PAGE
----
Book review: Quichotte

25 Mar 2020 / 16:58 H.

THIS book tells the story of Ismail Smile – a travelling salesman of medical products – who falls in love with a woman he sees on TV and sets out to win her heart. He takes the name Quichotte, and starts writing her letters to introduce himself and explain his quest.

This man is, obviously, quite insane. Somehow, in the loving embrace of his madness, he becomes a hero who is willing to go crazy in a world that is equally mad.

Also, within the dreamland of the novel that bears his name, he isn’t real.

This is because he is the creation of a spy novel writer named Sam DuChamp who came up with him one day, when it occurred to Sam that his entire career had been built on lies and secret identities, so he decided to write something ‘real’.

Then again, Sam isn’t really real either. Because there’s another level to this whole narrative, which is the bodiless narrator who is stitching the narrations together from varied strands – from the lives and histories of people who all came from one small part of India, and who were chasing the American dream.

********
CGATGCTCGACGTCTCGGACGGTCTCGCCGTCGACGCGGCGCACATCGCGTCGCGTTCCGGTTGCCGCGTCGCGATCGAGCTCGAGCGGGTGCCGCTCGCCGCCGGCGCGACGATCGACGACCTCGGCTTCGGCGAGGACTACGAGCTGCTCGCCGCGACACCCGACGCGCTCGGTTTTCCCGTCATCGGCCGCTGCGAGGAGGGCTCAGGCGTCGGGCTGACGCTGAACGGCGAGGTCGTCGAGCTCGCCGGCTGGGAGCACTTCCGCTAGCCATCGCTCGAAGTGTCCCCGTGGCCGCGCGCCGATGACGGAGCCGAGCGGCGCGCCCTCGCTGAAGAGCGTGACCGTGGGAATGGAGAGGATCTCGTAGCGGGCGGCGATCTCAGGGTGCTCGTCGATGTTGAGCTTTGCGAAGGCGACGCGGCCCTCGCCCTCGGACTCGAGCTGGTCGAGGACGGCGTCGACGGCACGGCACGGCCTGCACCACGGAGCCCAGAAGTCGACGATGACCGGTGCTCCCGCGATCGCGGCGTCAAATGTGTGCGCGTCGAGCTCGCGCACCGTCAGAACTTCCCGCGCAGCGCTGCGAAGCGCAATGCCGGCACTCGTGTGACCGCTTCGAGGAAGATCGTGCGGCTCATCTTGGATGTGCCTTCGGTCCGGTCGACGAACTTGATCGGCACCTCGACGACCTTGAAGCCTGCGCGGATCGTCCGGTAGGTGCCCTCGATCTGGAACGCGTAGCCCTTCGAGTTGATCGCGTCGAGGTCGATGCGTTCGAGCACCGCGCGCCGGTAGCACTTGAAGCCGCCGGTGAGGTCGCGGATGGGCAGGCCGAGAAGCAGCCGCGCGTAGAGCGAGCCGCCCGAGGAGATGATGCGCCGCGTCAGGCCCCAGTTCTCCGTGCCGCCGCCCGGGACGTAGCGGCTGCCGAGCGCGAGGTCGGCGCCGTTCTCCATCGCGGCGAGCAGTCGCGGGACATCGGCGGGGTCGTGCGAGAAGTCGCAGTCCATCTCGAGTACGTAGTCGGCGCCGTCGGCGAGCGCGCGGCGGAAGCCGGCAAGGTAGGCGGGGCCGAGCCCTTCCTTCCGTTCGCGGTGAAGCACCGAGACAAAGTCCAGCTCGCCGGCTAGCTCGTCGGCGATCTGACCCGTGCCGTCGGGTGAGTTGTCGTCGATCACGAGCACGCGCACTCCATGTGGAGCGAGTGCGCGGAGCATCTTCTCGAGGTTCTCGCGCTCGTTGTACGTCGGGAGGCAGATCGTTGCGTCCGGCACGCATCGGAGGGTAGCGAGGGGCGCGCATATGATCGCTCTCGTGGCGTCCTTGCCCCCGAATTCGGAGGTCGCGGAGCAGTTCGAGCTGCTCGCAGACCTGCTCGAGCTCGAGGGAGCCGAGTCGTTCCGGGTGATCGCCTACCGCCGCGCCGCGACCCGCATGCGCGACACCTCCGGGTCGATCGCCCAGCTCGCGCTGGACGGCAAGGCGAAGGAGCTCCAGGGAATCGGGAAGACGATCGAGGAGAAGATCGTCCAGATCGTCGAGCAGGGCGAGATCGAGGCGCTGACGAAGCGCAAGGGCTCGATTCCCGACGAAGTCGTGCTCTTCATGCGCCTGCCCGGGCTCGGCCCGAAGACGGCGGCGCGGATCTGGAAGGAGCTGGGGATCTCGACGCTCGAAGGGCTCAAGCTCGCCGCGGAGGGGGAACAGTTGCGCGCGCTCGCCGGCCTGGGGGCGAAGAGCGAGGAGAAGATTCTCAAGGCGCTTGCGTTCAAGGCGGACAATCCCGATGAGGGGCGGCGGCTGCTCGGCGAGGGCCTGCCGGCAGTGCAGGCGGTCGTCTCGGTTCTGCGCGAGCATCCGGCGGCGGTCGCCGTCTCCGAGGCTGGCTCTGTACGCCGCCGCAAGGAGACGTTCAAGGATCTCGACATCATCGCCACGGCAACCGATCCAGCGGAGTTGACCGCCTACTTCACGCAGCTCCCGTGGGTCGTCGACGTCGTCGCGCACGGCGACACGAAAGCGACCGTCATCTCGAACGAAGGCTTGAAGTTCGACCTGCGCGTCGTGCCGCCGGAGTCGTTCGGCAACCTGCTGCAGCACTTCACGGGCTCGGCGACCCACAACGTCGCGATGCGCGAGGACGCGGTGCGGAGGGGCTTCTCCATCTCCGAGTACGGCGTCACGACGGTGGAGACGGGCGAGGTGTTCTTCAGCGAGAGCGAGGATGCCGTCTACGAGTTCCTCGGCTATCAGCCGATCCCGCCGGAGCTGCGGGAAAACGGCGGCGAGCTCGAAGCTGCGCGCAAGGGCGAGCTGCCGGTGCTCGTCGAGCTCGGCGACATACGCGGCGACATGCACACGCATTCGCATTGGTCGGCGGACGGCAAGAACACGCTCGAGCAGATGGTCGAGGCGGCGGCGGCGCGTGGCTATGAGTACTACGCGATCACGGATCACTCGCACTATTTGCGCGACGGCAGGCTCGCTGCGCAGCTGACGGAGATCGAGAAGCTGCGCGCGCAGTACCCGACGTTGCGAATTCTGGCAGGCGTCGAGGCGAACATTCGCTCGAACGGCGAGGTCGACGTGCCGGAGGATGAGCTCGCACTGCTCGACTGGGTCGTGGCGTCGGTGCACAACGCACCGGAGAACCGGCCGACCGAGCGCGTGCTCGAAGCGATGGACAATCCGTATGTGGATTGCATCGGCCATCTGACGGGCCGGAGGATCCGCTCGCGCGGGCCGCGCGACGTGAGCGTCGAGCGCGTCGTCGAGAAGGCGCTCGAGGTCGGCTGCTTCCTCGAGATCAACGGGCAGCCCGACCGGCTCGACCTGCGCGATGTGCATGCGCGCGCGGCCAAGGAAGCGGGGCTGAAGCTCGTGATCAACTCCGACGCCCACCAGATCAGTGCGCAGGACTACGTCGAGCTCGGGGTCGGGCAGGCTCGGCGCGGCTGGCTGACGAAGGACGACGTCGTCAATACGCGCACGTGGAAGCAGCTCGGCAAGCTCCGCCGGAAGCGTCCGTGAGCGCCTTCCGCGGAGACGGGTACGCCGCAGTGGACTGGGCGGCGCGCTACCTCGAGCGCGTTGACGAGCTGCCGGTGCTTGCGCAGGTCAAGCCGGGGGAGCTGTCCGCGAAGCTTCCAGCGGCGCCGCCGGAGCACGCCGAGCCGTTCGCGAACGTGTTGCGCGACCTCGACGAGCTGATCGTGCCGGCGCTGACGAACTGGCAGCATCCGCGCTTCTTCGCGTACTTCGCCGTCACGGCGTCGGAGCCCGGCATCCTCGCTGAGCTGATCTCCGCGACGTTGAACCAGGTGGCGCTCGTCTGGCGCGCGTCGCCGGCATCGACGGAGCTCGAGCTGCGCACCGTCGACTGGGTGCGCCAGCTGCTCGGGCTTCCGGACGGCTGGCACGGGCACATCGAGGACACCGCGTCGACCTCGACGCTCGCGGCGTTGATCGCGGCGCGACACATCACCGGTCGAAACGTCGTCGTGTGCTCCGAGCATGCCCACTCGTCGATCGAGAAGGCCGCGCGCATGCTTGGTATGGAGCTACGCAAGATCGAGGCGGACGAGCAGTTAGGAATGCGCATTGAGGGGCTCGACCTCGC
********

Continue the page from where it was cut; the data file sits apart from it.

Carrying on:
The book goes from the point of view of Quichotte to Sam, then Sam’s sister and Salma R, the object of Quichotte’s affections, then Sancho, Quichotte’s son, who appears only in black and white, can talk to spirits, and also is a fabrication of the childless Quichotte via the almost-but-not-completely childless Sam.

In a funny way, Quichotte the book is a mess of confusion to some readers. It could be said that the novel attempts to reflect back to us the insanity of living in a world that is not based on reality – that’s what happens when lies become as good as facts.

In the end, Quichotte is a novel about belief, or about the power of believing with the conviction that belief alone is enough to make things true.

Ultimately, it is also a story about a man who loves a woman, and a father who loves a son, and who will do anything to earn their love, too. – by M.L.M

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